Finland’s Erkki Liikanen most likely to head ECB, say economists
Central banker who played key post-crisis role seen as favourite for top job
Erkki Liikanen, the former Bank of Finland governor, is the most likely candidate to succeed Mario Draghi as president of the European Central Bank, according to economists
Erkki Liikanen, the former Bank of Finland governor, is the most likely – but not necessarily the best – candidate to succeed Mario Draghi as president of the European Central Bank, according to economists polled by the Financial Times.
Benoît Cœuré, one of the executive board members at the ECB, emerged in the FT’s informal poll as the preferred candidate to take over from Mr Draghi.
Mr Draghi is set to depart at the end of October after a tumultuous eight years in charge, during which time he is widely credited with staving off a collapse of the single currency area.
The ECB’s leadership is one of the top jobs in European policymaking to be decided during 2019. Mr Draghi’s successor will have to decide how quickly to steer the eurozone out of an era of ultra-loose monetary policy that has dominated the Italian’s term.
Of the 24 economists polled by the Financial Times, Mr Cœuré was a favoured candidate named by seven respondents. However, just one respondent thought Mr Cœuré most likely to be picked.
That compared with eight votes for Mr Liikanen, whom three respondents said they would like him to get the job.
“My choice and my bet is Erkki Liikanen,” said Andre Sapir, a senior fellow at Bruegel and a professor at the Free University of Brussels. “He combines his central bank experience with impressive political experience at home as minister of finance and in the European Commission, where he had two mandates as commissioner.”
Before Mr Liikanen left the Bank of Finland in the summer, he was the longest-serving member on the ECB’s rate-setting governing council. He also played an important role in reshaping how banks are regulated after the global financial crisis, heading a commission that advised Brussels on how to restructure the sector.
François Villeroy de Galhau, Banque de France governor, is also among the favourites to win the race, with six respondents saying he would be named as Mr Draghi’s successor.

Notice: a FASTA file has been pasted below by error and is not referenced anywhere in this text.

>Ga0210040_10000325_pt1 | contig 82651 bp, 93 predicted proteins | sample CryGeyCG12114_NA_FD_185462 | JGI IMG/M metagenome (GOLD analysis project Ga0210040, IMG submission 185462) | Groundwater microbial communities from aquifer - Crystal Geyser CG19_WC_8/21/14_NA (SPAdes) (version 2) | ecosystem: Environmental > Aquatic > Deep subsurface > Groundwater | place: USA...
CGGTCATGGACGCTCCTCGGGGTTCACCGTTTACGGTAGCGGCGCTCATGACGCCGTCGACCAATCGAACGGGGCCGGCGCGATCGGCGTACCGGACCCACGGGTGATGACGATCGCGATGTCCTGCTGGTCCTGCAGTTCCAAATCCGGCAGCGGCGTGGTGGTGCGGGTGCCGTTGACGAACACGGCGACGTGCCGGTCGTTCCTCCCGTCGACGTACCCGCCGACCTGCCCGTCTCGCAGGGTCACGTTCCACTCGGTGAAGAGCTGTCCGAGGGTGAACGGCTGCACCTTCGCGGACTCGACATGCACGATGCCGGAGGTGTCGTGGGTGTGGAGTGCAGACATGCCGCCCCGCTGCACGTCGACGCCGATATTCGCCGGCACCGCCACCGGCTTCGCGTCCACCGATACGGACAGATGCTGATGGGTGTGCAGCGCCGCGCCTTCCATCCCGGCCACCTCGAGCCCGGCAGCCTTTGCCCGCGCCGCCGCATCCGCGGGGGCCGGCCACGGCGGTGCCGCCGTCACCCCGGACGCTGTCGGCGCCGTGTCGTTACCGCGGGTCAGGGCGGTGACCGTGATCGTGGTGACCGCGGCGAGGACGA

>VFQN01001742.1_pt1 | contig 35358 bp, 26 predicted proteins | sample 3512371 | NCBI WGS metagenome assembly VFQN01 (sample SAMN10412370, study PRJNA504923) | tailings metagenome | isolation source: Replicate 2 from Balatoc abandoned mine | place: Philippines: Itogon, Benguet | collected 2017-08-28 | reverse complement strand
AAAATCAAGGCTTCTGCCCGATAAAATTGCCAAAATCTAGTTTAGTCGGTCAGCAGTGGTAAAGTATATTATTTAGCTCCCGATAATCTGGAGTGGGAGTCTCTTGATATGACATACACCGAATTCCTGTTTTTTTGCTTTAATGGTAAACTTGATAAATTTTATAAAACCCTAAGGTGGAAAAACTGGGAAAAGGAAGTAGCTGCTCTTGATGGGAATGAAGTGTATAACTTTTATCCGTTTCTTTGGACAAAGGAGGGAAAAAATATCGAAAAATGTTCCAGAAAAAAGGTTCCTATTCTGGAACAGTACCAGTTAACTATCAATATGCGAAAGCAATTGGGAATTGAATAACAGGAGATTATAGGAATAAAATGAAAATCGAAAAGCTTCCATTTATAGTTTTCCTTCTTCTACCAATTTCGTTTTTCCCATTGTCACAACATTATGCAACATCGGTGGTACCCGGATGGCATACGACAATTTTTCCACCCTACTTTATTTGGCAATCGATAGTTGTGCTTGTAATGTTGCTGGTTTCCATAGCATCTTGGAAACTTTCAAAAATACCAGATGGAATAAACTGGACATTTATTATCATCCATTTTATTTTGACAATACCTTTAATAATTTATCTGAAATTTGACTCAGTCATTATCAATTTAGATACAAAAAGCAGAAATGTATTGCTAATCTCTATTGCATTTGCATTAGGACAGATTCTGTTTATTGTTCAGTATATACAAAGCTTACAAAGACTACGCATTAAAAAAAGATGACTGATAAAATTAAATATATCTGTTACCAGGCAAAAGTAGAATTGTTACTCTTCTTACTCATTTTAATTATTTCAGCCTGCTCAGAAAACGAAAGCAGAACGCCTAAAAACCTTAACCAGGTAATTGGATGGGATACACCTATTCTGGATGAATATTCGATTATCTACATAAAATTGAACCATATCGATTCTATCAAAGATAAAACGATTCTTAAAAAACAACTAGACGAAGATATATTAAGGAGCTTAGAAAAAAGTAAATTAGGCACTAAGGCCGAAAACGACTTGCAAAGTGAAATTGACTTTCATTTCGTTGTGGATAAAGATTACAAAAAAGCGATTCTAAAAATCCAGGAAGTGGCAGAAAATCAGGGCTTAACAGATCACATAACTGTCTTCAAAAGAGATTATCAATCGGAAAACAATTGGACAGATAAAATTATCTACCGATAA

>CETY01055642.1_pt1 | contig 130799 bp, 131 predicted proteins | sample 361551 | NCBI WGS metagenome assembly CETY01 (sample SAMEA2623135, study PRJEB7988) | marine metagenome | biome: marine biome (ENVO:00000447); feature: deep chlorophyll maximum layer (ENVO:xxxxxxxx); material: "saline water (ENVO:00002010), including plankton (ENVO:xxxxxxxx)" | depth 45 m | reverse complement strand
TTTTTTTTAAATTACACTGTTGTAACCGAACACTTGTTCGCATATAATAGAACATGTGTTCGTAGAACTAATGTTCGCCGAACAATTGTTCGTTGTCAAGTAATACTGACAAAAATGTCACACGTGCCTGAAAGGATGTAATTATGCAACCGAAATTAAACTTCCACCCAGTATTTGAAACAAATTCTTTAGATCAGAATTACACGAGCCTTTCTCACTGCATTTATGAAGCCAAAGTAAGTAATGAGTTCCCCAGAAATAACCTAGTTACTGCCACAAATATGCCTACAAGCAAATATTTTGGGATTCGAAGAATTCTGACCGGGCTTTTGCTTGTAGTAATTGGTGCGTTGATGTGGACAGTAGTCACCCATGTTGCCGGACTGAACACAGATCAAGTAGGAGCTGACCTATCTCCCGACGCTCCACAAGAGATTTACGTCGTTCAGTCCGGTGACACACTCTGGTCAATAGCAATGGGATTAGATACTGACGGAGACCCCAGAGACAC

Danae Kyriakopoulou, chief economist and head of research at the think-tank Official Monetary and Financial Institutions Forum, said Mr Cœuré, another Frenchman, would “make an excellent choice” but would struggle to secure the nomination because of legal rules that limit executive board members to one term of eight years.
Mr Cœuré’s term is set to expire around the turn of 2020. It is not clear whether an ECB president could win another eight-year mandate however, and some consider an exception to the rule possible.
Ken Wattret, chief European economist at IHS Markit, a research firm, described Mr Cœuré as “an experienced, super-smart continuity candidate, limiting handover risk”.
Jens Weidmann, the Bundesbank president and an early frontrunner in the ECB leadership race, was only seen by three respondents as likely to succeed Mr Draghi. The shift comes after reports this year that German chancellor Angela Merkel would prefer the European Commission presidency for the eurozone’s largest economy and not the ECB job.
Mr Weidmann is unpopular in several other European capitals, notably Paris, for his refusal to back a series of measures aimed at staving off a serious bout of stagnation in the eurozone.
Germany has never had a head of the ECB. Jean-Claude Trichet, a Frenchman, served an eight year term before Mr Draghi took charge.
Olli Rehn, Mr Liikanen’s replacement as Bank of Finland head and a former vice-president of the European Commission, was named by five people as a leading candidate.
Respondents did not expect a replacement for Mr Draghi to be announced until after the European parliamentary elections in May. The new parliament would first have to decide on a series of political appointments.
French president Emmanuel Macron and Ms Merkel are expected to fight it out over who decides to nominate the European Commission president, also to be decided in 2019. If the job goes to a German, then the chances of a French ECB head would rise. If Mr Macron wins, the president is more likely to come from a northern European country.
The process could be further complicated by a rise in the share of the vote going to anti-EU parties.
Anatoli Annenkov, European economist at French bank Société Générale, said a more fragmented parliament “could imply a more difficult and lengthy process of appointing a new commission president and commission, EU Council president and even a new ECB president, given that they are all dependent on each other.”
January 1st, 2019, marks the 20th anniversary of the introduction of the single currency.
Mr Draghi helped stave off an unsustainable rise in some government’s borrowing costs during the summer of 2012 by promising to do “whatever it takes” to counter market expectations of weaker member states leaving the currency union.
“Any successor will find Mr Draghi’s shoes difficult to fill in terms of communication and market sensitivity,” said Mr Annenkov. – Copyright The Financial Times Limited 2018